‘Laws protecting women, children yet to be implemented’

Srinagar—Successive govern­ments over the years have failed to implement several laws protect­ing women and children against sexual harassment.

Official sources told KNS that one such law is protection of chil­dren against sexual offences Act, 2012 (POCSO) was enacted by the government of India in 2012.

It aims to offer protection to children (individuals below the age of 18) from sexual violence including sexual assault, sexual harassment, and the inclusion of children in pornography. The law has been extended through­out the country except in J&K.

“The primary reason as to why this law couldn’t be extend­ed to the state is because child protection mechanism in still in infancy,” an official said.

As per the officials, there are no special courts or child-friendly spac­es for child sexual abuse victims.

The offenders are tried before regular criminal courts, they said. He said that Act also prevents “re-victimization” by adopting child-friendly measures. “The victim doesn’t have to face police person­nel or judiciary at the time of testi­fying,” he added. The State Welfare Department has proposed to es­tablish Child Welfare Committees under Integration Child Protection Scheme (ICPS) in all districts. The initiative aims to provide relief and ensure the protection of vulnerable children. However, the proposal is yet to be implemented on the ground. Similarly, most of the gov­ernment departments in Jammu and Kashmir have failed to consti­tute Internal Complaint Commit­tees (ICCs). The government had directed several times to admin­istrative heads of all departments to constitute ICC to address all complaints of sexual harassment at workplaces and submit action taken report to the government with specific recommendations, in accordance with rules.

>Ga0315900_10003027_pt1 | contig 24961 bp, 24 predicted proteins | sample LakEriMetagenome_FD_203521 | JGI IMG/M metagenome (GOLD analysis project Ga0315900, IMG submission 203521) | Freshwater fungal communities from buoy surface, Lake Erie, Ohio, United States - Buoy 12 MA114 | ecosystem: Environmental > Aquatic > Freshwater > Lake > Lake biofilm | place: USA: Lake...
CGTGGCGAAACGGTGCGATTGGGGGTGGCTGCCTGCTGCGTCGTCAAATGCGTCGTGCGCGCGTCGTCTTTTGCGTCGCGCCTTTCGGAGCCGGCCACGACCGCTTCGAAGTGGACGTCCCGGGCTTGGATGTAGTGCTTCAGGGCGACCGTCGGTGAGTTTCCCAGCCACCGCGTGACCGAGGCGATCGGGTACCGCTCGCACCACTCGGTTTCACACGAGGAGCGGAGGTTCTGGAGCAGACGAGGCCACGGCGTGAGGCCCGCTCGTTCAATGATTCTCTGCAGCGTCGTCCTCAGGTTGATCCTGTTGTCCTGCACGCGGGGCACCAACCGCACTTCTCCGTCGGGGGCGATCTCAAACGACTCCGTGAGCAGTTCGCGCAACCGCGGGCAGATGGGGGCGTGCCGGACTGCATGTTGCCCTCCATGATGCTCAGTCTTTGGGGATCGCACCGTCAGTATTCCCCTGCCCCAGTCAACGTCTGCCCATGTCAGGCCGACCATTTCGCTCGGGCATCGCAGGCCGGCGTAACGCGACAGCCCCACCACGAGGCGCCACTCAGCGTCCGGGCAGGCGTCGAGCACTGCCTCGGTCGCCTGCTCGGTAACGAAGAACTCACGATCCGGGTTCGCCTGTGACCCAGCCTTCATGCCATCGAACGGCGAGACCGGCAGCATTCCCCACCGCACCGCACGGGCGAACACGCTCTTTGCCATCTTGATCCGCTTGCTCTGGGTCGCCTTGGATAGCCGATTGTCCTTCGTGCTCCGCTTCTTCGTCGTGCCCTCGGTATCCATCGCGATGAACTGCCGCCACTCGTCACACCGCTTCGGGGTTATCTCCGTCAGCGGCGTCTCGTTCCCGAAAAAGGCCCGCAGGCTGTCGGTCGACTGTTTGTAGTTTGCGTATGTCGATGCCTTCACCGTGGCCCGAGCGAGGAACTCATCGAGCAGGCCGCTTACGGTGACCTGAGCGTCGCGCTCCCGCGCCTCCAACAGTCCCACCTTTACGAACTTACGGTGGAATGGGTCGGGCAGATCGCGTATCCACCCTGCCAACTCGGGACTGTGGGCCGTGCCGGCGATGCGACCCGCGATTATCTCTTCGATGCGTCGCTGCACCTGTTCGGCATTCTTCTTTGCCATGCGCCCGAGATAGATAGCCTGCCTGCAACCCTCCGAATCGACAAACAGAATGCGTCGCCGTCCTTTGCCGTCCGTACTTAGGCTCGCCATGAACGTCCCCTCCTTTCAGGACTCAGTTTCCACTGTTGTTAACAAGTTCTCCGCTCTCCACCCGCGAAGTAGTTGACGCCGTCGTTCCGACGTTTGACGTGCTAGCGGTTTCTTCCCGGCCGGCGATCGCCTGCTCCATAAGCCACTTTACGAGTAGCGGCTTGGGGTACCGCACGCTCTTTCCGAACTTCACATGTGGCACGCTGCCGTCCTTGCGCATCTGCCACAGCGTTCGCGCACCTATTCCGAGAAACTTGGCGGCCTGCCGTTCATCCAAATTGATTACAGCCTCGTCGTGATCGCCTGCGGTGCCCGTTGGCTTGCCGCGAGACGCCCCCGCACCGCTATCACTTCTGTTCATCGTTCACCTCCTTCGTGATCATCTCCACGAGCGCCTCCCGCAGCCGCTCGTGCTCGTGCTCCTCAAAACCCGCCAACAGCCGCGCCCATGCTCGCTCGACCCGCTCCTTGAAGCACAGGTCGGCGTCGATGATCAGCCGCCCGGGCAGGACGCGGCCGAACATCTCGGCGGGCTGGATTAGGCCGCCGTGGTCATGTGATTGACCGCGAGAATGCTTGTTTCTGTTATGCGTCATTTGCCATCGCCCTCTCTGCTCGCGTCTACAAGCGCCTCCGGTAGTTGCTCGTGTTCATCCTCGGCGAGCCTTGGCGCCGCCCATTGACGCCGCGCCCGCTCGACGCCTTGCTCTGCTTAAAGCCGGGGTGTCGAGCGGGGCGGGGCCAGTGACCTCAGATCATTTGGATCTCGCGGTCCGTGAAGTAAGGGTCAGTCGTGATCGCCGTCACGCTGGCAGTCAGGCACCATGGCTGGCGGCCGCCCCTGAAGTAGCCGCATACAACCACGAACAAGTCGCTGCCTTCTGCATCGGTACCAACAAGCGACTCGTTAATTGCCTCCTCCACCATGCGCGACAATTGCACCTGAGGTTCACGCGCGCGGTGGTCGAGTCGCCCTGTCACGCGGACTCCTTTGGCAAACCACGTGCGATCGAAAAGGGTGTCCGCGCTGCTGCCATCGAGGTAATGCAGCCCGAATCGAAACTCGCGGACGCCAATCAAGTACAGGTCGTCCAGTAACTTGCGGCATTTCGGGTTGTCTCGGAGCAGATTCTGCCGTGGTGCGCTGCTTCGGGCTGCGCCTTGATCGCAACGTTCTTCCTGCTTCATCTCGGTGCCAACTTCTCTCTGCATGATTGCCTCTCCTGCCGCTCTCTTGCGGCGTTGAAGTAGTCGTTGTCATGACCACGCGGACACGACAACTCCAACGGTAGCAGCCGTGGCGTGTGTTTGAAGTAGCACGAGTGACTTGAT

General Administration De­partment (GAD) issued orders several times, says that admin­istrative heads of their respec­tive departments shall constitute committees at the state, division­al and district levels.

However so far, most of the government departments have failed to constitute the ICCs de­spite directed by the government.

Over the years, there have been number of times, when women faced harassment at work places.

But most of the time action was not been taken. “We need committees in every college in Jammu and Kashmir,” a woman professor teaching in one of the colleges in Srinagar, said. She said her colleague faced harass­ment once in the college. “When she complained to the principal, she was told that she should in­stead remain silent as there exists no sexual harassment committee, which could investigate the inci­dent,” the official told KNS.

The Sexual Harassment of Women at Workplace (Prevention, Prohibition and Redressal) Act, 2013 was enacted by the central gov­ernment on December 9, 2013, and under Section 4 (1) of the act, every head of the department is required to constitute an ICC to check sexual

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